From Popular Resistance
President Trump and Israeli Prime Minister Benjamin Netanyahu
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Billions of US taxpayers' dollars will continue to be funneled into Israel in the next fiscal year, and for many years in the foreseeable future. Republican and Democratic Senators have recently ensured just that, passing a bill aimed at providing Israel with $3.3 billion in aid every year.
The Bill, co-sponsored by Democratic Senator Chris Coons and Republican Senator Marco Rubio, was passed on 9 January, only one day after Iran struck US positions in Iraq. Enthusiasm to push the Bill forward was meant to be an assurance to Tel Aviv from Washington that the US is committed to Israel's security and military superiority in the Middle East.
Despite a palpable sense of war fatigue among all Americans, regardless of their political leaning, their country continues to sink deeper into Middle East conflicts simply because it is unable or perhaps unwilling to challenge Israel's benefactors across the US government. "What's good for Israel is good for America" continues to be the supreme maxim within Washington's political elites, despite the fact that such irrational thinking has wrought disasters on the Middle East as a whole, and is finally forcing a hasty and humiliating American retreat.
The latest aid package to Israel will officially put into law a "Memorandum of Understanding" that was reached between the right-wing government of Israeli Prime Minister Benjamin Netanyahu and the Barack Obama administration in 2016. At the time, Obama had offered Israel the largest military aid package in US history.
Senator Rubio explained the passing of the recent Bill in terms of the "unprecedented threats" that are supposedly faced by Israel. Coons, meanwhile, said that "the events of the past few days [the US-Iran escalation], were a stark reminder of the importance of US assistance to Israel's security."
What is particularly odd about Coons' statement is the fact that it was not Israel, but US positions in Iraq that were struck by Iranian missiles, and that they were fired in response to the killing of Iranian military commander Qassem Soleimani.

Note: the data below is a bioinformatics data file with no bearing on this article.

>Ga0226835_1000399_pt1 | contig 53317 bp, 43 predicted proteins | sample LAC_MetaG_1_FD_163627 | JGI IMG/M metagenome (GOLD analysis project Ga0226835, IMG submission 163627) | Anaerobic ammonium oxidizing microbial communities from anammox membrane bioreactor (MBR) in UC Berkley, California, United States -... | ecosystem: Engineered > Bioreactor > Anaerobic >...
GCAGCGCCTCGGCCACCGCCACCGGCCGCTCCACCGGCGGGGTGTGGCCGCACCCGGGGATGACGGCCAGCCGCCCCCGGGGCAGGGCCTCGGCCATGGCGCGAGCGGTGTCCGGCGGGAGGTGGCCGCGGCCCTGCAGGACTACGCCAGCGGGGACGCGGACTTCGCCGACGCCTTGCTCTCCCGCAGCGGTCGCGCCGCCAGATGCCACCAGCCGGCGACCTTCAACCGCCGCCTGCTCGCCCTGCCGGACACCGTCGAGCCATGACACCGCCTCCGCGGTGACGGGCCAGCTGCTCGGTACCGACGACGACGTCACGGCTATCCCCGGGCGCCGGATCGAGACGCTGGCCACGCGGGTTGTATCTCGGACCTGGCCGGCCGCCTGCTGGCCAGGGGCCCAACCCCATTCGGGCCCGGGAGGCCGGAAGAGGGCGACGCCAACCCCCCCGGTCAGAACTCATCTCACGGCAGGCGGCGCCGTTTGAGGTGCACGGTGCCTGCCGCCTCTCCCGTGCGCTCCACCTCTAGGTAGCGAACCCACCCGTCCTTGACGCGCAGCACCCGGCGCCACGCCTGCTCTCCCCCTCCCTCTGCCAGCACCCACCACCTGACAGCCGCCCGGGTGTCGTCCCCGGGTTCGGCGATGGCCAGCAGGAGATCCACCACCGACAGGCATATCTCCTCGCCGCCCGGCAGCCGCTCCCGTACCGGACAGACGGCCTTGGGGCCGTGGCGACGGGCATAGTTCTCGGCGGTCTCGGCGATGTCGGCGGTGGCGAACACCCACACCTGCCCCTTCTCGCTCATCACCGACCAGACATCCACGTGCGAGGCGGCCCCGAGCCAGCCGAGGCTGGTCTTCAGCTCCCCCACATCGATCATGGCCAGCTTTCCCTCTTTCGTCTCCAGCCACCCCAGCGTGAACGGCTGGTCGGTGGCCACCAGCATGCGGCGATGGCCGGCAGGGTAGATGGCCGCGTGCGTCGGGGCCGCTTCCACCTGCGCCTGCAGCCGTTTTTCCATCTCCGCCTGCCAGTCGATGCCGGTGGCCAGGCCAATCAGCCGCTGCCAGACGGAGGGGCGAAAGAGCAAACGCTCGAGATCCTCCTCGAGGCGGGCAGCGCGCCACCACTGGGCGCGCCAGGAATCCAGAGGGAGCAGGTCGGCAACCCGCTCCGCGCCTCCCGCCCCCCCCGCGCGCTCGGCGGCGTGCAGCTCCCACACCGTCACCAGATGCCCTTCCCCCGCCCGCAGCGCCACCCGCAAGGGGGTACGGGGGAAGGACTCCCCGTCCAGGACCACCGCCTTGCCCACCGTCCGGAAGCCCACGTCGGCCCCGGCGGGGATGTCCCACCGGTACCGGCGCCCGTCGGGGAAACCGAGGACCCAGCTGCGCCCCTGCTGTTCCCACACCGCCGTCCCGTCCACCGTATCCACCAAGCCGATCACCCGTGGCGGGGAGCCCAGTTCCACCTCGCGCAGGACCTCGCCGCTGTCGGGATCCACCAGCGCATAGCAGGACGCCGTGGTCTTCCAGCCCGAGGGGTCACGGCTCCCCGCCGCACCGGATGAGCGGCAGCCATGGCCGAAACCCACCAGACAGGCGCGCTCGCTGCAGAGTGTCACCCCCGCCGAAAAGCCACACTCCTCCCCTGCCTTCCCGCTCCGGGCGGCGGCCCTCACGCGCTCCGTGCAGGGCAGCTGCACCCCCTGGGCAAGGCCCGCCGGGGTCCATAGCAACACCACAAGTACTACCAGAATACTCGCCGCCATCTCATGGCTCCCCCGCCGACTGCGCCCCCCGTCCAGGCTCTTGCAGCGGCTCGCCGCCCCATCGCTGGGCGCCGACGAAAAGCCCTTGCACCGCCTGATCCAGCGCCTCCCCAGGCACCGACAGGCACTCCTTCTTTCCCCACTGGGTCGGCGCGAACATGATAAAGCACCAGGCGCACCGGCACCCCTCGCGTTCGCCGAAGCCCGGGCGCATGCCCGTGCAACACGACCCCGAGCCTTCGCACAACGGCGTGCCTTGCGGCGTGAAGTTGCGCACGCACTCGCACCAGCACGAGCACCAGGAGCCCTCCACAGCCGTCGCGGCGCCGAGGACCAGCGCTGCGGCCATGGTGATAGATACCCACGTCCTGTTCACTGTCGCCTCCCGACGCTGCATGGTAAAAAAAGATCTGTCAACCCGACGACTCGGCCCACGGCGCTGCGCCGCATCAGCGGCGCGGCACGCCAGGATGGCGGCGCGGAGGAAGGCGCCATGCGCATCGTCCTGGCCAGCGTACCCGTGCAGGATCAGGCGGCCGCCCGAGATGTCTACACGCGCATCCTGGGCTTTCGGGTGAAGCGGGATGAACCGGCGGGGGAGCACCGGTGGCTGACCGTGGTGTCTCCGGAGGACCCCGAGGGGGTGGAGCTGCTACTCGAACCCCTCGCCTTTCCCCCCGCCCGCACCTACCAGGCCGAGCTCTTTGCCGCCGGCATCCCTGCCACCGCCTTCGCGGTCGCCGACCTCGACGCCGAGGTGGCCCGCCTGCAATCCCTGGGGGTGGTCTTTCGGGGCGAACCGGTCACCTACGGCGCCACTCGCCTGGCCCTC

Yet, the American taxpayers' funding of Israel's military adventures continues unabated, despite the rapidly changing political reality in the Middle East, and the shifting US role in the region. This confirms further that the blind US support of Israel is not motivated by a centralized, distinctly American, strategy that aims to serve US interests. Instead, the unconditional and, often, self-defeating US government funding of the Israeli war machine is linked largely to domestic American politics and, indeed, the unparalleled power wielded by the pro-Israel lobby in the United States.
According to the public policy research institute of the United States Congress, the Congressional Research Centre (CRS), between 1946 and 2019 (including the requested funds for 2020) US aid to Israel has exceeded $142 billion. Most of this immense sum of money over $101 billion went directly to the Israeli military budget, while over $34 billion and $7 billion went to Israel in terms of economic aid and missile defense funding respectively.
It is becoming increasingly obvious that the US no longer possesses a well-defined and centralized strategy in the Middle East; President Donald Trump changes American priorities from one speech or tweet to the next. However, the one consistent key phrase in whatever political agenda happens to be championed by Washington in the region at any particular time is: "Israel's security."
This precarious term seems to be linked to every American action pertaining to the Middle East, as it has for decades under every American administration, without exception. Wars have been launched or funded in the name of Israel's security; human rights have been violated on a massive scale; the five-decade and counting military occupation of Palestine, the protracted siege of the impoverished Gaza Strip and much more, have all been carried out, defended and sustained in the name of Israel's security.
US aid to Israel the occupying state continues, while all American aid to the Palestinians, the people under Israeli occupation, has been cut off, including the $300 million annual donations to the UN Agency responsible for the welfare of Palestinian refugees, UNRWA. The Agency has provided education, healthcare, and shelter for millions of refugees since 1949, but is now, bizarrely, seen by both Israel and the US as "an obstacle to peace."
Inexplicably, Israel receives roughly "one-third of the American foreign-aid budget, even though (it) comprises just .001 percent of the world's population and already has one of the world's higher per capita incomes," wrote Professor Stephen Zunes in the Washington Report on Middle East Affairs.
This massive budget includes much more than the $3.3 billion of annual funding, but the other amounts and perks rarely make headlines. Anywhere between $500 million to $800 million is given to Israel every year as part of a missile defense package; an additional $1 billion benefits Israel in the form of tax-deductible donations, while $500 billion is invested in Israeli bonds.
Then there are the loan guarantees, where the US government assumes the responsibility for billions of dollars that Israel can access as a borrower from international creditors. If Israel defaults on its loans, it is the legal responsibility of the US government to offset the interest on the borrowed money.